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[GUEST POST] Michaele Jordan Asks: Will We Ever Let Anime Grow Up?

Michaele Jordan is the author of the period occult thriller Mirror Maze and her stories have appeared in Redstone Science Fiction, Buzzy Mag, Interstellar Fiction, The Crimson Pact, Volumes 4 and 5 and Fantasy and Science Fiction. You can visit her website at while waiting for the upcoming steampunk adventure Jocasta And The Indians.

Will We Ever Let Anime Grow Up?

by Michaele Jordan

I recently surfed past an article by Meredith Woerner touting the virtues of anime. Headlines like, “Animated movies that are better than most live-action blockbusters” tend to stop me in my tracks, and this one was no exception. I am always interested if seeing animation claim a larger, more respected share of the film market. But, alas, I was disappointed.

The fault was not Ms. Woerner’s. She was focusing on films that could compete with summer blockbusters. So I shouldn’t have been looking for films that might garner respect. Nor am I saying she listed a lot of trash. She did a reasonable job of balancing Japanese films against American, and for the most part they were all good movies. (Okay, I could quibble that. . . No. Won’t go there.)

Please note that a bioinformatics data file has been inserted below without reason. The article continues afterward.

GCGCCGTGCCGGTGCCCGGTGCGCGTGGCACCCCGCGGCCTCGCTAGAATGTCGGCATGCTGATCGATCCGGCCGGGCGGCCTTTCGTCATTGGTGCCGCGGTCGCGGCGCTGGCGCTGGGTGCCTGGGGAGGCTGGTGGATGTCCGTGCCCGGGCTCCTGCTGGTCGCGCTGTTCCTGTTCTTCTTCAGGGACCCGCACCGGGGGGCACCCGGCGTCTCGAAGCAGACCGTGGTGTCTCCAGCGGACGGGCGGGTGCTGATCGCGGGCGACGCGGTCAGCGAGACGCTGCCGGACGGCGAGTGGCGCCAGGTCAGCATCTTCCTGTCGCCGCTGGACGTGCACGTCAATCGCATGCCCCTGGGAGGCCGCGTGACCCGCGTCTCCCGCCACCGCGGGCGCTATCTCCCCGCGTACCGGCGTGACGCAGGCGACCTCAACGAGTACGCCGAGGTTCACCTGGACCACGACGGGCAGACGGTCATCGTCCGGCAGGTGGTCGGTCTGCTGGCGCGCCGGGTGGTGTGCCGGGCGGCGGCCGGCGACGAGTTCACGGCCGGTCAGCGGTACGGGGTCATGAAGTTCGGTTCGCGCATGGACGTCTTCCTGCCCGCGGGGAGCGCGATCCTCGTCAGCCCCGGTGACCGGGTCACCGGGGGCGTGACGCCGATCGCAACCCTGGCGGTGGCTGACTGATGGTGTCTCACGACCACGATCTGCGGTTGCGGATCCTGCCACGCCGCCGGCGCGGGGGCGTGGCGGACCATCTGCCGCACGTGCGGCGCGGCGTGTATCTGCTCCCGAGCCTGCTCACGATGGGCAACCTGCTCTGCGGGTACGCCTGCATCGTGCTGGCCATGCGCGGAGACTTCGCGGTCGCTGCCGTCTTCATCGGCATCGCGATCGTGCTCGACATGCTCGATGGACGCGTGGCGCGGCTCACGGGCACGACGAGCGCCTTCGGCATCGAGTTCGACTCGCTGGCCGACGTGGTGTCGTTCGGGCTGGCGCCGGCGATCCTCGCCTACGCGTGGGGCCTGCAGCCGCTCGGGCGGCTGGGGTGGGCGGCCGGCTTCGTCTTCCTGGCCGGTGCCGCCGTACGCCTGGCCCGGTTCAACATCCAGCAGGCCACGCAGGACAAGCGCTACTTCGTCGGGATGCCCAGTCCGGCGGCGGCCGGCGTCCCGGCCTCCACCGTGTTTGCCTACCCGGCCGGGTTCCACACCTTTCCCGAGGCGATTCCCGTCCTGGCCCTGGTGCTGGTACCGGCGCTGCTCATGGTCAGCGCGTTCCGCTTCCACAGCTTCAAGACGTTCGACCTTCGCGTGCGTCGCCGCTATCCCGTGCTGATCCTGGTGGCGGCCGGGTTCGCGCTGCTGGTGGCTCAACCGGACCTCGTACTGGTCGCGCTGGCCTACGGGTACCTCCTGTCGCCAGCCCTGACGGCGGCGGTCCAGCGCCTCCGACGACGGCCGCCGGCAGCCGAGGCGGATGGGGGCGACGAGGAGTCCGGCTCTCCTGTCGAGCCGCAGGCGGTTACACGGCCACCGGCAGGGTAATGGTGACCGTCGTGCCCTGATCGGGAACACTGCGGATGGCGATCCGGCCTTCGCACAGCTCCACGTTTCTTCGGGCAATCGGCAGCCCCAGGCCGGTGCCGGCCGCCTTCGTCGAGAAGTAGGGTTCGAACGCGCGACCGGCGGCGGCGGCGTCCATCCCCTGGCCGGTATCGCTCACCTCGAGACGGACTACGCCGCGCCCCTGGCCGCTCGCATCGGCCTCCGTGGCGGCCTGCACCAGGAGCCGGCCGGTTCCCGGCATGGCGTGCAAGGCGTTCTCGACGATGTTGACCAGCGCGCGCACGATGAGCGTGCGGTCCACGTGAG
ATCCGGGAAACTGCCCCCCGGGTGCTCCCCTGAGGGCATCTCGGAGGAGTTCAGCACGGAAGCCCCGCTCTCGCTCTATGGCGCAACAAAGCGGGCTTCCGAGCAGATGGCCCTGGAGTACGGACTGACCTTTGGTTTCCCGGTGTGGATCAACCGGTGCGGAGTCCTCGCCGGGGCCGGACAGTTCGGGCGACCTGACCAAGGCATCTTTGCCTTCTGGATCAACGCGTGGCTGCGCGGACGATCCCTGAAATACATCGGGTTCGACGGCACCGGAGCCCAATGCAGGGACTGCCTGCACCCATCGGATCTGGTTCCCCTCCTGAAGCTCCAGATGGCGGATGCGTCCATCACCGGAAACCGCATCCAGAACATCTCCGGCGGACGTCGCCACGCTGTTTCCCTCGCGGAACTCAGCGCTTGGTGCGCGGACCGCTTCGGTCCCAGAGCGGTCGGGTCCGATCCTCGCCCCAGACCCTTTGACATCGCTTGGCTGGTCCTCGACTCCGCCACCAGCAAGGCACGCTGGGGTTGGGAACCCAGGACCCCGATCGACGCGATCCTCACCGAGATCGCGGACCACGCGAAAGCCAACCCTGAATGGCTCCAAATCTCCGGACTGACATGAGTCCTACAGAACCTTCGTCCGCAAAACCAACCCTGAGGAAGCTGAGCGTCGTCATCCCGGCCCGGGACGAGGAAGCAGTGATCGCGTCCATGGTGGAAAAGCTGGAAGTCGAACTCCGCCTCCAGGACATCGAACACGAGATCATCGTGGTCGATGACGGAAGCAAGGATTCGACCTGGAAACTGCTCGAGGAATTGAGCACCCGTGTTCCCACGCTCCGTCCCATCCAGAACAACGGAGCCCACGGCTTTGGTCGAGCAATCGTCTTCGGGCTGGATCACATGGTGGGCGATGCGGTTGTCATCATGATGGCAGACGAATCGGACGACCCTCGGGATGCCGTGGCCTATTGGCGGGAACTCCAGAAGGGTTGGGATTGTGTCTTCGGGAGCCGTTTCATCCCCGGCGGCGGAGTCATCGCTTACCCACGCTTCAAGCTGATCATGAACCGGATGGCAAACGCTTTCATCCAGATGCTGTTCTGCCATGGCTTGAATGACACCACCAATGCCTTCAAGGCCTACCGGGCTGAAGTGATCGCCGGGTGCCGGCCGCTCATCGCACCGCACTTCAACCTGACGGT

They were good movies. But they were kids’ movies. Some used wit (a great deal of wit, in the case of The Incredibles by Brad Bird) to placate grown-up escorts. Miyazaki films, such as Spirited Away, do not need to placate the parents; they are told with enough charm for any market. But of nineteen films, only four could be accused of aiming at an adult audience. Three of those were Japanese, and the fourth, Gerald Potterton’s Heavy Metal, was from 1981. Not only are we not keeping up in the West, we are falling further and further behind.